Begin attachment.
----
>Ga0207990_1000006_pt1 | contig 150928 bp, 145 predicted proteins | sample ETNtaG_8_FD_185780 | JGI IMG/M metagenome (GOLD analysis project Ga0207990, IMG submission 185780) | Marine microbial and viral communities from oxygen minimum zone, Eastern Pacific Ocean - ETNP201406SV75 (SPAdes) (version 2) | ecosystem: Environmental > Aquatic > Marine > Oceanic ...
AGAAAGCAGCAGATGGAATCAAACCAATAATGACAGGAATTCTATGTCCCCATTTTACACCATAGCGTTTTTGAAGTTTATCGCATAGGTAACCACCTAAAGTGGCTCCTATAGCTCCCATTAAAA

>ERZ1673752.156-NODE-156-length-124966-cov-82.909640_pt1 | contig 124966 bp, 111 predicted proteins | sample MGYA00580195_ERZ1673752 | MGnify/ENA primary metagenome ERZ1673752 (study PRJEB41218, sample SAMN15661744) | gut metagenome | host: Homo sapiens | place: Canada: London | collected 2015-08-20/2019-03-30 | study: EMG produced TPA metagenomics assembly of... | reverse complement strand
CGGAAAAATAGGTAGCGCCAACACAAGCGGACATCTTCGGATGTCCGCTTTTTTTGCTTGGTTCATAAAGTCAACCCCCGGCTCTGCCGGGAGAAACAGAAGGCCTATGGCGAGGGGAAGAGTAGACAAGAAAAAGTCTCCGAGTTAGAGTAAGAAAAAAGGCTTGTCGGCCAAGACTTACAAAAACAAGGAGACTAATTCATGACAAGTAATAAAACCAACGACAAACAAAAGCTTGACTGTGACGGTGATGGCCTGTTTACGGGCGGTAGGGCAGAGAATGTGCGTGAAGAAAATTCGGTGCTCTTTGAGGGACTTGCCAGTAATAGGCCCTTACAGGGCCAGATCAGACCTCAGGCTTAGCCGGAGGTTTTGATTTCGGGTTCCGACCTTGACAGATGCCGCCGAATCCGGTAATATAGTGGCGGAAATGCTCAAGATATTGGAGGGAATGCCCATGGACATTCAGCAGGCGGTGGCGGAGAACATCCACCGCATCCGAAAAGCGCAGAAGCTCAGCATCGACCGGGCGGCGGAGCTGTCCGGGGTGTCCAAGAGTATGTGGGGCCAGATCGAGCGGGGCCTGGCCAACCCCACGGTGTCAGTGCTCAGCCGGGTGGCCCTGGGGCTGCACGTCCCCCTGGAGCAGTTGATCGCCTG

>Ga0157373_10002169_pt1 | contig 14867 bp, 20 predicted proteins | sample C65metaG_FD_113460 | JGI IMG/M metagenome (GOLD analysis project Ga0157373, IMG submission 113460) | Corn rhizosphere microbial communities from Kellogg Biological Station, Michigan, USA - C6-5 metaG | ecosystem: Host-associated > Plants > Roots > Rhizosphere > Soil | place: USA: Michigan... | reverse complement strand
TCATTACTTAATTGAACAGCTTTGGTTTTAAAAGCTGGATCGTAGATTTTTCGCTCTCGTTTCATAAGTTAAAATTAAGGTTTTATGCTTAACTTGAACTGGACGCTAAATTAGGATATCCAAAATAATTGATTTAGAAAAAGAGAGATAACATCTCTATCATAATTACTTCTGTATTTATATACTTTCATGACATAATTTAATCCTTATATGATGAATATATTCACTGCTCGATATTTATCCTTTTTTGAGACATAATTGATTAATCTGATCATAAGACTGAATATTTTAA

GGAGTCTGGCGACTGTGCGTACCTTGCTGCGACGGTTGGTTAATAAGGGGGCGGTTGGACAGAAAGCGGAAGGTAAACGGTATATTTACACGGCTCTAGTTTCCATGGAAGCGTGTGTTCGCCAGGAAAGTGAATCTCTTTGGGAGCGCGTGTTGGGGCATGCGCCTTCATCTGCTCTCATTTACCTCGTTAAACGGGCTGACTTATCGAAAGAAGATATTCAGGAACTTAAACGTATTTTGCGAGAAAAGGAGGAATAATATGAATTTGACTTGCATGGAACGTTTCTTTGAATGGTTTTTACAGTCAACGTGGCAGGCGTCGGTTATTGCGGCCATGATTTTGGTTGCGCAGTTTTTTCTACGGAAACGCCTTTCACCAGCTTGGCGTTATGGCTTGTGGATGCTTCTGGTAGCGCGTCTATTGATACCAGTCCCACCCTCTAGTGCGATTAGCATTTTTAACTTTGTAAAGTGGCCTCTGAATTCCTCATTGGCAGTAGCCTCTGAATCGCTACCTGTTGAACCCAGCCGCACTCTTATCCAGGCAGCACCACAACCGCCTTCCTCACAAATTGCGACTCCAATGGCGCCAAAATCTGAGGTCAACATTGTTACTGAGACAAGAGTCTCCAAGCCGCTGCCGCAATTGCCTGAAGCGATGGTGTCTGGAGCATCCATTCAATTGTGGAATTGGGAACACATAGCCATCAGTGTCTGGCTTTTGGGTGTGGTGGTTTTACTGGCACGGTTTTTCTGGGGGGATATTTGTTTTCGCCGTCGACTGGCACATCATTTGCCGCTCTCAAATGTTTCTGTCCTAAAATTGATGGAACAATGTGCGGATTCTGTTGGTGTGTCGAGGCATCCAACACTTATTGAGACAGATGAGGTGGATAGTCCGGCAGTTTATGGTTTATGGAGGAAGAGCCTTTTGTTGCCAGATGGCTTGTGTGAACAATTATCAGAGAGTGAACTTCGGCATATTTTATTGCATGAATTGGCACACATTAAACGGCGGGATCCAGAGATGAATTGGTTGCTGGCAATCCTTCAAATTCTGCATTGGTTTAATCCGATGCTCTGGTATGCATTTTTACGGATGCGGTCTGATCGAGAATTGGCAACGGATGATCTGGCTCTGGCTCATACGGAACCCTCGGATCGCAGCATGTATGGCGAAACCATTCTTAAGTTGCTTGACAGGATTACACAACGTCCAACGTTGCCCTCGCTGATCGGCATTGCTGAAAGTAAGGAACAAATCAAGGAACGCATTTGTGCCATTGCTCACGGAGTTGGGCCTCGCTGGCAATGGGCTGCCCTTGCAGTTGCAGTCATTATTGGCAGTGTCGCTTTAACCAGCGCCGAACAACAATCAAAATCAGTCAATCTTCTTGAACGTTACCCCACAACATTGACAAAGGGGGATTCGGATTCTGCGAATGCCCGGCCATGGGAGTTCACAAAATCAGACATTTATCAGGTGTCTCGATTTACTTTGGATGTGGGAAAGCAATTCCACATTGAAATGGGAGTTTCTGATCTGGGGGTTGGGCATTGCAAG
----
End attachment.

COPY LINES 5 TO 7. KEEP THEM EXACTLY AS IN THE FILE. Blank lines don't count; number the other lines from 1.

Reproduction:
>Ga0157373_10002169_pt1 | contig 14867 bp, 20 predicted proteins | sample C65metaG_FD_113460 | JGI IMG/M metagenome (GOLD analysis project Ga0157373, IMG submission 113460) | Corn rhizosphere microbial communities from Kellogg Biological Station, Michigan, USA - C6-5 metaG | ecosystem: Host-associated > Plants > Roots > Rhizosphere > Soil | place: USA: Michigan... | reverse complement strand
TCATTACTTAATTGAACAGCTTTGGTTTTAAAAGCTGGATCGTAGATTTTTCGCTCTCGTTTCATAAGTTAAAATTAAGGTTTTATGCTTAACTTGAACTGGACGCTAAATTAGGATATCCAAAATAATTGATTTAGAAAAAGAGAGATAACATCTCTATCATAATTACTTCTGTATTTATATACTTTCATGACATAATTTAATCCTTATATGATGAATATATTCACTGCTCGATATTTATCCTTTTTTGAGACATAATTGATTAATCTGATCATAAGACTGAATATTTTAA

GGAGTCTGGCGACTGTGCGTACCTTGCTGCGACGGTTGGTTAATAAGGGGGCGGTTGGACAGAAAGCGGAAGGTAAACGGTATATTTACACGGCTCTAGTTTCCATGGAAGCGTGTGTTCGCCAGGAAAGTGAATCTCTTTGGGAGCGCGTGTTGGGGCATGCGCCTTCATCTGCTCTCATTTACCTCGTTAAACGGGCTGACTTATCGAAAGAAGATATTCAGGAACTTAAACGTATTTTGCGAGAAAAGGAGGAATAATATGAATTTGACTTGCATGGAACGTTTCTTTGAATGGTTTTTACAGTCAACGTGGCAGGCGTCGGTTATTGCGGCCATGATTTTGGTTGCGCAGTTTTTTCTACGGAAACGCCTTTCACCAGCTTGGCGTTATGGCTTGTGGATGCTTCTGGTAGCGCGTCTATTGATACCAGTCCCACCCTCTAGTGCGATTAGCATTTTTAACTTTGTAAAGTGGCCTCTGAATTCCTCATTGGCAGTAGCCTCTGAATCGCTACCTGTTGAACCCAGCCGCACTCTTATCCAGGCAGCACCACAACCGCCTTCCTCACAAATTGCGACTCCAATGGCGCCAAAATCTGAGGTCAACATTGTTACTGAGACAAGAGTCTCCAAGCCGCTGCCGCAATTGCCTGAAGCGATGGTGTCTGGAGCATCCATTCAATTGTGGAATTGGGAACACATAGCCATCAGTGTCTGGCTTTTGGGTGTGGTGGTTTTACTGGCACGGTTTTTCTGGGGGGATATTTGTTTTCGCCGTCGACTGGCACATCATTTGCCGCTCTCAAATGTTTCTGTCCTAAAATTGATGGAACAATGTGCGGATTCTGTTGGTGTGTCGAGGCATCCAACACTTATTGAGACAGATGAGGTGGATAGTCCGGCAGTTTATGGTTTATGGAGGAAGAGCCTTTTGTTGCCAGATGGCTTGTGTGAACAATTATCAGAGAGTGAACTTCGGCATATTTTATTGCATGAATTGGCACACATTAAACGGCGGGATCCAGAGATGAATTGGTTGCTGGCAATCCTTCAAATTCTGCATTGGTTTAATCCGATGCTCTGGTATGCATTTTTACGGATGCGGTCTGATCGAGAATTGGCAACGGATGATCTGGCTCTGGCTCATACGGAACCCTCGGATCGCAGCATGTATGGCGAAACCATTCTTAAGTTGCTTGACAGGATTACACAACGTCCAACGTTGCCCTCGCTGATCGGCATTGCTGAAAGTAAGGAACAAATCAAGGAACGCATTTGTGCCATTGCTCACGGAGTTGGGCCTCGCTGGCAATGGGCTGCCCTTGCAGTTGCAGTCATTATTGGCAGTGTCGCTTTAACCAGCGCCGAACAACAATCAAAATCAGTCAATCTTCTTGAACGTTACCCCACAACATTGACAAAGGGGGATTCGGATTCTGCGAATGCCCGGCCATGGGAGTTCACAAAATCAGACATTTATCAGGTGTCTCGATTTACTTTGGATGTGGGAAAGCAATTCCACATTGAAATGGGAGTTTCTGATCTGGGGGTTGGGCATTGCAAG